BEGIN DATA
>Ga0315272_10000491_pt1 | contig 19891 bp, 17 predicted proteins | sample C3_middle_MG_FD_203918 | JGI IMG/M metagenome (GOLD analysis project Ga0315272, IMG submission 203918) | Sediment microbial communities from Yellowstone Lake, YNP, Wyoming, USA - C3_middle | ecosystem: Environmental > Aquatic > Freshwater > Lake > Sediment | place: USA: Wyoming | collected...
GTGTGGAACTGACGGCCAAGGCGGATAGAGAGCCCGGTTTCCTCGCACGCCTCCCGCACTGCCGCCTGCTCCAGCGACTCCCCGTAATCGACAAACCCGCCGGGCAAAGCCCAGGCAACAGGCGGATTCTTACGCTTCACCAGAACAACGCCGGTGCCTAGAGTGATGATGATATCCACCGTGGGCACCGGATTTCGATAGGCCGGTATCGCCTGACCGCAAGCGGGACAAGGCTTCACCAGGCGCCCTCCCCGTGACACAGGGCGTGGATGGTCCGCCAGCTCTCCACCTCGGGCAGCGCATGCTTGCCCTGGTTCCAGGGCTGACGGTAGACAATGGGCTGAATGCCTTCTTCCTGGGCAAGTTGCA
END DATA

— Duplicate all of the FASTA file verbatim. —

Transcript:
>Ga0315272_10000491_pt1 | contig 19891 bp, 17 predicted proteins | sample C3_middle_MG_FD_203918 | JGI IMG/M metagenome (GOLD analysis project Ga0315272, IMG submission 203918) | Sediment microbial communities from Yellowstone Lake, YNP, Wyoming, USA - C3_middle | ecosystem: Environmental > Aquatic > Freshwater > Lake > Sediment | place: USA: Wyoming | collected...
GTGTGGAACTGACGGCCAAGGCGGATAGAGAGCCCGGTTTCCTCGCACGCCTCCCGCACTGCCGCCTGCTCCAGCGACTCCCCGTAATCGACAAACCCGCCGGGCAAAGCCCAGGCAACAGGCGGATTCTTACGCTTCACCAGAACAACGCCGGTGCCTAGAGTGATGATGATATCCACCGTGGGCACCGGATTTCGATAGGCCGGTATCGCCTGACCGCAAGCGGGACAAGGCTTCACCAGGCGCCCTCCCCGTGACACAGGGCGTGGATGGTCCGCCAGCTCTCCACCTCGGGCAGCGCATGCTTGCCCTGGTTCCAGGGCTGACGGTAGACAATGGGCTGAATGCCTTCTTCCTGGGCAAGTTGCA